It was a surprisingly good read about a young man's coming off age, dealing with his parents' benign neglect and his experience with bullying.
    I liked it.

    1 out of 1 people found this review helpful.

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  • Anonymous

    Posted August 18, 2013

    Weird

    :(

    0 out of 5 people found this review helpful.

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  • Anonymous

    Posted October 28, 2012

    Pretty good(:

    This book is a good read. I can see how some people would not like it but everyone has different tastes and views, so reviews are just oponons... i reccomend giving this book a try :) who knows? You might just like it.

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  • Posted February 28, 2012

    more from this reviewer

    Unfortunately the book's strengths are not complemented by the book's plot

    There are some things you need to know about Lucky Linderman.

    First: His mother is a squid. She swims more than two hundred laps every day. No matter what. Even when Lucky has some new bruises courtesy of Nader McMillan or her husband once again flakes on his familial duties.

    Second: His father is a turtle. Lucky's grandfather never came home from Vietnam and Lucky's dad never recovered. He spends all of his time hiding in his shell or working at the restaurant instead of actually being a father.

    Third: Lucky doesn't smile. Ever. Not since asking one stupid question for one stupid project in Social Studies (the class actually isn't stupid--Lucky kind of likes it). He is definitely not going to smile since that one stupid question brought him nothing but trouble and the renewed hatred of Nader McMillan.

    Fourth: Ever since Lucky was seven he's been having strange dreams. Now the dreams are his only refuge as he spends each night in the war-torn jungles of Laos trying to finally bring his grandfather home from the war he could never leave.

    But even dreams that seem as real as Lucky's can only last so long before it's time to really wake up in Everybody Sees the Ants by A. S. King.

    Everybody Sees the Ants is King's follow-up to her Printz Honor book Please Ignore Vera Dietz. It was also a finalist for the 2011 Cybils in Young Adult Fiction which is how I came to read it.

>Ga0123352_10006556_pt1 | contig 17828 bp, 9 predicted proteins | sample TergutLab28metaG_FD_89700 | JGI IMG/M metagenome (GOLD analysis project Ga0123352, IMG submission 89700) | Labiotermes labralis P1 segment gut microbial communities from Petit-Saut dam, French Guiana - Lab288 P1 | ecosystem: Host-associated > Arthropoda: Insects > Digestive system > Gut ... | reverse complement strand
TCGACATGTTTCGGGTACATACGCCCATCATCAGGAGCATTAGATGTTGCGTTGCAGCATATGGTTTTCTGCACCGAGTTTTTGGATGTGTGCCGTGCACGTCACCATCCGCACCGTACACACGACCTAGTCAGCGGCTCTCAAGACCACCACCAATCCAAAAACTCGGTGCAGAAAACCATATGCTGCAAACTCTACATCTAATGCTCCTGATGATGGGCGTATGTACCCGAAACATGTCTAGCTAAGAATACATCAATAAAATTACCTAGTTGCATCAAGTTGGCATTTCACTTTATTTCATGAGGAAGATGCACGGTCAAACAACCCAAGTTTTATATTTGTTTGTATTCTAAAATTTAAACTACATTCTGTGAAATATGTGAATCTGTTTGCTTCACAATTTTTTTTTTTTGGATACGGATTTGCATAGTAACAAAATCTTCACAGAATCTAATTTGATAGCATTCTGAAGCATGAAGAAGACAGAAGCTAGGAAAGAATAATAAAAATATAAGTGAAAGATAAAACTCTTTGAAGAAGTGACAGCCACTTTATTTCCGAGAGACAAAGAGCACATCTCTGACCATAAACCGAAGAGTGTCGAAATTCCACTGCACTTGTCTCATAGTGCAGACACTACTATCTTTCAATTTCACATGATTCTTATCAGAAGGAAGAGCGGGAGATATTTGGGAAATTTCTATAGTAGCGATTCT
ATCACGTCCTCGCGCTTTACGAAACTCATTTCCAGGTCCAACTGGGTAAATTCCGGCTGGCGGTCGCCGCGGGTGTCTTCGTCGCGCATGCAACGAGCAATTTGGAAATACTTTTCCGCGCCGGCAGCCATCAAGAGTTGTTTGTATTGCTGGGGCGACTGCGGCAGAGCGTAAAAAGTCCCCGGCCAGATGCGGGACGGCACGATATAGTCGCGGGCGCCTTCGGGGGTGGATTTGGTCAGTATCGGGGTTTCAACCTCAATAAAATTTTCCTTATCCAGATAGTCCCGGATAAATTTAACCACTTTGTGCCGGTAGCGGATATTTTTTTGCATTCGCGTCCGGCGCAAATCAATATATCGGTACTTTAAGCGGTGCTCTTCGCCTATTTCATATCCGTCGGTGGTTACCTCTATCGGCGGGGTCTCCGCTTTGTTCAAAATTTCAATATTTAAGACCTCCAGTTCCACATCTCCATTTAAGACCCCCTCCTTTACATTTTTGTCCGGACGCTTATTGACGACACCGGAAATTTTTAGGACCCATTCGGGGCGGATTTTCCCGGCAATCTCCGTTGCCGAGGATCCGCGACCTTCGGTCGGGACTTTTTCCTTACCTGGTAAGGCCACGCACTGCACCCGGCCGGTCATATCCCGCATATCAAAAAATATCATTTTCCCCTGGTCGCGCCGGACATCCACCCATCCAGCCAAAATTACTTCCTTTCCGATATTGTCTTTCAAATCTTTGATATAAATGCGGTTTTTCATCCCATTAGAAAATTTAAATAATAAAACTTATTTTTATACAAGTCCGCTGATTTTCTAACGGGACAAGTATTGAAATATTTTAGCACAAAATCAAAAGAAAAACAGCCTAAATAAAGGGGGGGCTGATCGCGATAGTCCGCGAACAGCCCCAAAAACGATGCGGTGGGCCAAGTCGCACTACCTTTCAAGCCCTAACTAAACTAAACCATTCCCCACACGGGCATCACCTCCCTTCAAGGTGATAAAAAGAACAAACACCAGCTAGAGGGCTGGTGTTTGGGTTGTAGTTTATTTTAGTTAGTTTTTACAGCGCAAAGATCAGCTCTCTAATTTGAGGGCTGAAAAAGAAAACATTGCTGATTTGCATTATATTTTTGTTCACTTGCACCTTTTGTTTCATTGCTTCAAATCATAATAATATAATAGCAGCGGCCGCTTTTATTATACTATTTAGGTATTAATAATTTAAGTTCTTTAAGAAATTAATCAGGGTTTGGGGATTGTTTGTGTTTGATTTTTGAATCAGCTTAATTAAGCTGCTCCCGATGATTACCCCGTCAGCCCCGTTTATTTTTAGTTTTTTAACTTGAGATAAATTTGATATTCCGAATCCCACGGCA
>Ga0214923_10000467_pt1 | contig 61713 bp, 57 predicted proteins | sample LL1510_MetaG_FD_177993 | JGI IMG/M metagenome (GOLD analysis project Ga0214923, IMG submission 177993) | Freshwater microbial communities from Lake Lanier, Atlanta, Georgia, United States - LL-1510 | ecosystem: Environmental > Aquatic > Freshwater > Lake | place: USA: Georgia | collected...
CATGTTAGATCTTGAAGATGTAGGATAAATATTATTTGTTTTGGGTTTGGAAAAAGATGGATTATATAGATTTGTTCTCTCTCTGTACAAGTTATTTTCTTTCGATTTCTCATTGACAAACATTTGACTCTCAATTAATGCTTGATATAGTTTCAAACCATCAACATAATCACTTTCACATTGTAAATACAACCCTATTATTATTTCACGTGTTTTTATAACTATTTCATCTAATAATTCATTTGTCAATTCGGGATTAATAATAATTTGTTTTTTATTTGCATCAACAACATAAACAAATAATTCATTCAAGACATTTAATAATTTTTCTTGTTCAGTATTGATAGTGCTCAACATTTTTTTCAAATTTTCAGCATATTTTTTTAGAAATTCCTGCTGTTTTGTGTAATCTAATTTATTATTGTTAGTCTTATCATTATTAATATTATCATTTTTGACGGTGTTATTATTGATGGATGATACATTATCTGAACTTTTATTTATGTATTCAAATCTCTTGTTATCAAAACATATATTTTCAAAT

There are certain books that I enjoy upon first reading them. But the more I think about them, the more I really look at all of the little details, the more problems I have. Everybody Sees the Ants was that kind of book.

    While not actually a mystery, Everybody Sees the Ants is structured in such a way that readers do not initially get a linear story nor do they get the full story. Anyone looking for a puzzle to put together will enjoy the multiple angles of this book. Lucky is a shockingly authentic* narrator with a voice and story all his own. King's writing is painfully intense and quirky as Lucky drags readers through dense Laos jungle and the even deeper problems of his own life.

    Unfortunately these strengths are not complemented by the book's plot which is filled with numerous holes and seemingly random details that added little to the plot itself. Without delving into specifics, King never fully explains the nature of Lucky's dreams which creates a fundamental problem with the structure of the book. Similarly, readers never really understand why one teenaged boy is able to not only bully but literally terrorize an entire town with absolutely no intervention from any adults or the authorities.** Other moments were easily predicted or simply heavy-handed as King was at pains to make certain points about Lucky's relationships with his parents and the world at large.

    If you aren't looking for a book that needs to answer all of your questions or stand up to a close reading, Everybody Sees the Ants might still appeal.

    *Unlike me, you probably already knew that King was a female author. I didn't know that while reading the book and was completely floored to find out A. S. King was not a man. That's how authentic Lucky's voice is in this story.

    **I maintain my stance that Nader should have been institutionalized as a psychopath long before the events of this book started.

    Possible Pairings: Leverage by Joshua C. Cohen, Liar by Justine Larbalestier, The Astonishing Adventures of Fanboy and Goth Girl by Barry Lyga, The Piper's Son by Meli

    0 out of 4 people found this review helpful.

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    Posted October 9, 2011

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    Posted May 29, 2014

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    Posted September 27, 2013

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    Posted February 27, 2012

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Sort by: Showing all of 13 Customer Reviews